Dannebrog – the reinterpreted ensign
Most of us recognise Dannebrog as the ensign for all the Danes and the meaning of the name is something such as "the flag of all the Danes". Both of these, however, are a kind of a subsequent rationalisation.
For many Danes Dannebrog is a natural part of the decorations that are hung on the Christmas tree in December. The red and white of the ensign go well together as Christmas decorations but there is also some sneaking national sentiment involved. A well-known legend claims that Dannebrog fell down from heaven during a battle at Tallinn in 1219 and there are many who probably think that the name itself reveals that it is "the ensign of the Danes". It is not as simple as that, however.
Since some time in the Middle Ages the red flag with the white cross has been in use first as the flag of the German crusaders and later as the flag of the Danish kings. With increasing national sentiment more humble Danes began to accept the flag. It passed from being the king's flag and the flag of the State to being the flag of the people.
During the Three Years War 1848-50 the flag also began to be seen on Christmas trees, and in 1854 there was a prohibition against its use by private individuals, a prohibition that had been introduced in 1833 as one of a long number of rules and ordinances that in the course of time had regulated the use of the flag. The voting in 1920 about whether South Jutland should be Danish or German and the occupation by Germany in 1940-45 strengthened the tradition with Dannebrog as an ornamental object and "the flag of the Danes".
"A red flag"
As mentioned above, most people will probably consider the meaning of Dannebrog to be "Flag of the Danes" but if you look up in Den Danske Ordbog, the meaning is given as "first element probably a Frisian word dan 'red-coloured', second element the substantive brog 'piece of material' ". This is probably a belief that was first presented in Falk and Torp's Etymological Dictionary of the Norwegian and Danish language from 1903-06, and which is referred to by Viggo Brøndal in his article "Danernes navn" in the journal Danske Studier 1920.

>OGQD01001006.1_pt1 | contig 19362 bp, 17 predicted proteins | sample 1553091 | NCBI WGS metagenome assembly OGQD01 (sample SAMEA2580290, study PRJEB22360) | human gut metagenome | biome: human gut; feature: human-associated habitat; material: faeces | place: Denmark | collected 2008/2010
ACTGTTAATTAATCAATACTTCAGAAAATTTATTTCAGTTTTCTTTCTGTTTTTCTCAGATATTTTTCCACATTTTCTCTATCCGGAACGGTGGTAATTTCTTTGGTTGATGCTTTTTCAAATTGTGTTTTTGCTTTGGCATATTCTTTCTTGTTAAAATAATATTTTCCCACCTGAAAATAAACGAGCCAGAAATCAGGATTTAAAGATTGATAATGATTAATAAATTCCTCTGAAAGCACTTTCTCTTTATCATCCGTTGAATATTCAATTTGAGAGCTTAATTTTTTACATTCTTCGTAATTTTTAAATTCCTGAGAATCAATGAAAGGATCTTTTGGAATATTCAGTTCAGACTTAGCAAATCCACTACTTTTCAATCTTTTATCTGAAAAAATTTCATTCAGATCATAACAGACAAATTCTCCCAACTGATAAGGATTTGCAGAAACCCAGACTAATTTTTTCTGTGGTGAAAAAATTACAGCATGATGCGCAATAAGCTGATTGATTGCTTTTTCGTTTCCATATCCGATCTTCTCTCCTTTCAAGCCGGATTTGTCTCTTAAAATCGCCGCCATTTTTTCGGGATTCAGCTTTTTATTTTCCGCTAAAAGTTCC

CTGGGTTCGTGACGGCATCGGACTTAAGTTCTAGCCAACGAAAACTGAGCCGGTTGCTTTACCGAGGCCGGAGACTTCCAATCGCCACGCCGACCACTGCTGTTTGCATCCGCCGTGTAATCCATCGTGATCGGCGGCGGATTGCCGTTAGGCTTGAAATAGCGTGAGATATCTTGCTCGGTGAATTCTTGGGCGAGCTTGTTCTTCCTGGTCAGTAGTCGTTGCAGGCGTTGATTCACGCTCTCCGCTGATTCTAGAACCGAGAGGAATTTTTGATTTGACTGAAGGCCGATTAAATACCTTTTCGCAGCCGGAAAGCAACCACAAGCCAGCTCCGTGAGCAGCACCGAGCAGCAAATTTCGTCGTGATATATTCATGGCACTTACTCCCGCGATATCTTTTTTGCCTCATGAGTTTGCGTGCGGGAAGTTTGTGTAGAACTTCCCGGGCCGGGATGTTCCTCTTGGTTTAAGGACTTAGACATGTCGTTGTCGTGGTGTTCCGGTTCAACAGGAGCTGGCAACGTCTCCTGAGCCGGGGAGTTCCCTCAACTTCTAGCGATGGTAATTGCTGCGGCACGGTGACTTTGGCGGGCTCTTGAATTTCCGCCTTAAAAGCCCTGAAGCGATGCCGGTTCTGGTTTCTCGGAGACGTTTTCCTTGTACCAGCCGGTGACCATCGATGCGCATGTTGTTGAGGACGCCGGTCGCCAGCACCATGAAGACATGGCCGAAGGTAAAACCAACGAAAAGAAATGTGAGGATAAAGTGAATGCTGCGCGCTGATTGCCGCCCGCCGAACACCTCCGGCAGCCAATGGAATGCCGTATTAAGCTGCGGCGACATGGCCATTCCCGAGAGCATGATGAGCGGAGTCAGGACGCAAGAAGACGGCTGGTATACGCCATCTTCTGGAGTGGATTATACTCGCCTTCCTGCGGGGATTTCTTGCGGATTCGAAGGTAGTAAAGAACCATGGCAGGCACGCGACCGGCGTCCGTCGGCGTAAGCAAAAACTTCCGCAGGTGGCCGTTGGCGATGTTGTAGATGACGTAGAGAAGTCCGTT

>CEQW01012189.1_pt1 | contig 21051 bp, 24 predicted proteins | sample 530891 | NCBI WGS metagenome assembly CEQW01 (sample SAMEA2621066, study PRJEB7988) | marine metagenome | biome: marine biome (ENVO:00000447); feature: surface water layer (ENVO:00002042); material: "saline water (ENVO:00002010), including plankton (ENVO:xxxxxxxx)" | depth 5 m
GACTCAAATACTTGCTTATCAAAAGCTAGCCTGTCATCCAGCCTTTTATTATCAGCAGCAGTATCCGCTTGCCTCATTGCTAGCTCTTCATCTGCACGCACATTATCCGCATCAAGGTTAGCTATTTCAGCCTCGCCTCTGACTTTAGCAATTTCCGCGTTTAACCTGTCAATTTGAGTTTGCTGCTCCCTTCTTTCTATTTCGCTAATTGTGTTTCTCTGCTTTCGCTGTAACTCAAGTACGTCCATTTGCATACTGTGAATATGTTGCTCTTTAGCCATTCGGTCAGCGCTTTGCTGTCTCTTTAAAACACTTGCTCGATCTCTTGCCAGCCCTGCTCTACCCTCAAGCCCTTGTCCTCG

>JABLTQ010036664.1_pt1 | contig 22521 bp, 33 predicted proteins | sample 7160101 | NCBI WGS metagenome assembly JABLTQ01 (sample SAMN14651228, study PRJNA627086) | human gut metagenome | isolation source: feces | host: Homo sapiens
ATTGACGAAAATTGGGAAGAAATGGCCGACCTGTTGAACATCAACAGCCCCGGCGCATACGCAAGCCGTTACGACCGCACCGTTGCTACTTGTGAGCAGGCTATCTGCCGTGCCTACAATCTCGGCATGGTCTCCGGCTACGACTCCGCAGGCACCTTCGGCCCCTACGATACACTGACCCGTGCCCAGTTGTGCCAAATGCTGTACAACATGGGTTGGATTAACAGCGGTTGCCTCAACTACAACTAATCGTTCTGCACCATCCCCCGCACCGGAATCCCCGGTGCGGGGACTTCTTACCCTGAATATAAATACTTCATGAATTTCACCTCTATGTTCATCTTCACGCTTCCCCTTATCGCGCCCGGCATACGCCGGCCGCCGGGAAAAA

The earliest record of Dannebrog is not found in a Danish source but in a Dutch armorial from the 14th century, L'Armorial Bellenville, where the earliest entries would seem to be from 1330-1340. Here there is an illustration of the Danish king's royal arms: a shield bearing a white cross with the four squares around the cross being red and by this shield is written Denenbroec.
The second time we meet the name in written sources is in a Swedish diploma from 1439, where it is written as Danabroka and it is first in the ballad about the wedding of King Hans from 1478 that it is known from a Danish source but only in a variant of the ballad that is found in a transcript by Anders Sørensen Vedel from 1591, where it is written as Dannebroge. We also meet the name in the 1520s in Christiern Pedersen's Danske Kronike, where it is written Danæbrogæ and Danebroggi.
Reinterpretation of the origin
In the above-mentioned article about "Danernes Navn" Viggo Brøndal also points to other words with the same reinterpretation to 'Danes', namely danefæ and dannemand neither of which is formed with this element as the first element. The word danefæ meant originally 'the property of the dead one' and dannemand meant 'man of honour, gentleman'.
It is a well-known phenomenon in the language that words which resemble each other get mixed up together and this often occurs in names, where one or more of the elements in the name get reinterpreted in the course of time. This is sometimes referred to as 'popular or folk etymology' with a rather imprecise term. We can see it for example when the old name for the river Mølleåen *Lughn 'peace and quiet' is misinterpreted as lund 'grove' in the settlement name Lundtofte, or when the growth of oak-trees, ege in Danish, which is referred to in the place-name Egernsund is reinterpreted as an egern 'squirrel', or when a beacon (known here by the term bavnehøj) is reinterpreted as Barnehøj 'child hill' now that the function of the bavn 'signal-fire' has dropped out of use.
There is nevertheless a widespread interpretation among people in general of the name Dannebrog. Strangely enough it is not commented on in Den Danske Ordbog. In the slightly older Ordbog over den danske Sprog, however, one can find the laconic comment: "Earlier considered to be 'the ensign of the Danes'. And whatever name for it was formed about 700 years ago, it can hardly be said to be a misleading interpretation that today Dannebrog is the flag of the Danes!